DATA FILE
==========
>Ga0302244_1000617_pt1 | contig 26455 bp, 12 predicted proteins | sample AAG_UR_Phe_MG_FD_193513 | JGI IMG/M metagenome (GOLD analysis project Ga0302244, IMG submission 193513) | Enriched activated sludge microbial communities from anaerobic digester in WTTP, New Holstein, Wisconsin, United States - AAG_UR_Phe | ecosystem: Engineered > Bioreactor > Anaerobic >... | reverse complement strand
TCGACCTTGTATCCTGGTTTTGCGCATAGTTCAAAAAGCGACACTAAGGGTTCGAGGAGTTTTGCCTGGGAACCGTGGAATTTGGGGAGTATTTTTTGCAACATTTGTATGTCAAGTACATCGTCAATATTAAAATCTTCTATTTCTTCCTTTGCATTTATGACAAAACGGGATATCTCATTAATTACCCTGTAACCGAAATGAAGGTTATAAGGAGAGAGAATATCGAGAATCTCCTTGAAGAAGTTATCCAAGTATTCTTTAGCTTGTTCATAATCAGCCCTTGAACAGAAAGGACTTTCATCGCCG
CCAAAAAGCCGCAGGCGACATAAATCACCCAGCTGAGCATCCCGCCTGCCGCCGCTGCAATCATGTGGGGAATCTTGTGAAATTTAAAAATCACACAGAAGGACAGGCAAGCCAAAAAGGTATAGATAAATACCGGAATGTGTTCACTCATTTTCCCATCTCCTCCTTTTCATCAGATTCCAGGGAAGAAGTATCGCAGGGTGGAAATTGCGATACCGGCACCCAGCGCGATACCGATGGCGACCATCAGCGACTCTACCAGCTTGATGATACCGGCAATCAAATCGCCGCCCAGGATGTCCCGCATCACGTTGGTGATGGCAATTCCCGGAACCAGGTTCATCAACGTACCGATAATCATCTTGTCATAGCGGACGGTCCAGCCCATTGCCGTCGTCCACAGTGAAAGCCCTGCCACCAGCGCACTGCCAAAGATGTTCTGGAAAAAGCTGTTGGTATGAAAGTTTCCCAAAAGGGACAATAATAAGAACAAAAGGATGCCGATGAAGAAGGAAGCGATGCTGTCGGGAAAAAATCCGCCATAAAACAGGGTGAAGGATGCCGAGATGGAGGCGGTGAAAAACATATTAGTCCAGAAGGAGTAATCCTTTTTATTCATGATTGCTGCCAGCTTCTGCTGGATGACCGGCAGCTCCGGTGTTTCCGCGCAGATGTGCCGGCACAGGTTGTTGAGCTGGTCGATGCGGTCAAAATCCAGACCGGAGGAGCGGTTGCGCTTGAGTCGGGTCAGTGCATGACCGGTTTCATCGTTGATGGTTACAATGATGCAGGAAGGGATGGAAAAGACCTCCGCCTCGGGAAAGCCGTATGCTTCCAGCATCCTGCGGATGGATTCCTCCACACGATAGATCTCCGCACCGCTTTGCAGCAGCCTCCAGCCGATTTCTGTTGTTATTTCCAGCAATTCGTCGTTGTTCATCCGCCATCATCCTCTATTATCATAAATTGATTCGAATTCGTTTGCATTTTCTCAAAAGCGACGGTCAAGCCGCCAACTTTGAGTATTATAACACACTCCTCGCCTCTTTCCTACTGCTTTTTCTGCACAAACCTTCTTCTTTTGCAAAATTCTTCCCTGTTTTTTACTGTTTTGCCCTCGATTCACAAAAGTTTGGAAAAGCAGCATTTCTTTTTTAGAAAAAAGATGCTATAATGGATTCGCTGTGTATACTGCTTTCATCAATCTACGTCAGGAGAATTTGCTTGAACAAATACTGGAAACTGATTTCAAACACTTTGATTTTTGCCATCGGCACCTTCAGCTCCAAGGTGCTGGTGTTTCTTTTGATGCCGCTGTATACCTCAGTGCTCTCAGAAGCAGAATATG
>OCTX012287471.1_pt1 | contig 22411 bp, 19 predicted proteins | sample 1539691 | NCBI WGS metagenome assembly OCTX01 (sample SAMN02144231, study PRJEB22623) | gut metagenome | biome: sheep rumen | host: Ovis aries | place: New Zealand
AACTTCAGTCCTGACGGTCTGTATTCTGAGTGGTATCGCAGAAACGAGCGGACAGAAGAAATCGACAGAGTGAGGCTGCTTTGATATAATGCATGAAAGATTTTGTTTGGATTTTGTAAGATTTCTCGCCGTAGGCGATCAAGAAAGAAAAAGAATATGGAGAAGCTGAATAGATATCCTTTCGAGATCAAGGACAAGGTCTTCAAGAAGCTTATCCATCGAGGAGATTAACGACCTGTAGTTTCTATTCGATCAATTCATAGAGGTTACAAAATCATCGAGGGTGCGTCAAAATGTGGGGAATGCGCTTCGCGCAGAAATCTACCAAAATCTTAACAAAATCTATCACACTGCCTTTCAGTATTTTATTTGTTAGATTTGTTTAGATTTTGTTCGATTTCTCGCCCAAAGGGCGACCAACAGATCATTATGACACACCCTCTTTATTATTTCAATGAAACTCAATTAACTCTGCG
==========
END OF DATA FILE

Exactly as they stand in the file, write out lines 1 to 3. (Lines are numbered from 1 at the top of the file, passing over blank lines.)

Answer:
>Ga0302244_1000617_pt1 | contig 26455 bp, 12 predicted proteins | sample AAG_UR_Phe_MG_FD_193513 | JGI IMG/M metagenome (GOLD analysis project Ga0302244, IMG submission 193513) | Enriched activated sludge microbial communities from anaerobic digester in WTTP, New Holstein, Wisconsin, United States - AAG_UR_Phe | ecosystem: Engineered > Bioreactor > Anaerobic >... | reverse complement strand
TCGACCTTGTATCCTGGTTTTGCGCATAGTTCAAAAAGCGACACTAAGGGTTCGAGGAGTTTTGCCTGGGAACCGTGGAATTTGGGGAGTATTTTTTGCAACATTTGTATGTCAAGTACATCGTCAATATTAAAATCTTCTATTTCTTCCTTTGCATTTATGACAAAACGGGATATCTCATTAATTACCCTGTAACCGAAATGAAGGTTATAAGGAGAGAGAATATCGAGAATCTCCTTGAAGAAGTTATCCAAGTATTCTTTAGCTTGTTCATAATCAGCCCTTGAACAGAAAGGACTTTCATCGCCG
CCAAAAAGCCGCAGGCGACATAAATCACCCAGCTGAGCATCCCGCCTGCCGCCGCTGCAATCATGTGGGGAATCTTGTGAAATTTAAAAATCACACAGAAGGACAGGCAAGCCAAAAAGGTATAGATAAATACCGGAATGTGTTCACTCATTTTCCCATCTCCTCCTTTTCATCAGATTCCAGGGAAGAAGTATCGCAGGGTGGAAATTGCGATACCGGCACCCAGCGCGATACCGATGGCGACCATCAGCGACTCTACCAGCTTGATGATACCGGCAATCAAATCGCCGCCCAGGATGTCCCGCATCACGTTGGTGATGGCAATTCCCGGAACCAGGTTCATCAACGTACCGATAATCATCTTGTCATAGCGGACGGTCCAGCCCATTGCCGTCGTCCACAGTGAAAGCCCTGCCACCAGCGCACTGCCAAAGATGTTCTGGAAAAAGCTGTTGGTATGAAAGTTTCCCAAAAGGGACAATAATAAGAACAAAAGGATGCCGATGAAGAAGGAAGCGATGCTGTCGGGAAAAAATCCGCCATAAAACAGGGTGAAGGATGCCGAGATGGAGGCGGTGAAAAACATATTAGTCCAGAAGGAGTAATCCTTTTTATTCATGATTGCTGCCAGCTTCTGCTGGATGACCGGCAGCTCCGGTGTTTCCGCGCAGATGTGCCGGCACAGGTTGTTGAGCTGGTCGATGCGGTCAAAATCCAGACCGGAGGAGCGGTTGCGCTTGAGTCGGGTCAGTGCATGACCGGTTTCATCGTTGATGGTTACAATGATGCAGGAAGGGATGGAAAAGACCTCCGCCTCGGGAAAGCCGTATGCTTCCAGCATCCTGCGGATGGATTCCTCCACACGATAGATCTCCGCACCGCTTTGCAGCAGCCTCCAGCCGATTTCTGTTGTTATTTCCAGCAATTCGTCGTTGTTCATCCGCCATCATCCTCTATTATCATAAATTGATTCGAATTCGTTTGCATTTTCTCAAAAGCGACGGTCAAGCCGCCAACTTTGAGTATTATAACACACTCCTCGCCTCTTTCCTACTGCTTTTTCTGCACAAACCTTCTTCTTTTGCAAAATTCTTCCCTGTTTTTTACTGTTTTGCCCTCGATTCACAAAAGTTTGGAAAAGCAGCATTTCTTTTTTAGAAAAAAGATGCTATAATGGATTCGCTGTGTATACTGCTTTCATCAATCTACGTCAGGAGAATTTGCTTGAACAAATACTGGAAACTGATTTCAAACACTTTGATTTTTGCCATCGGCACCTTCAGCTCCAAGGTGCTGGTGTTTCTTTTGATGCCGCTGTATACCTCAGTGCTCTCAGAAGCAGAATATG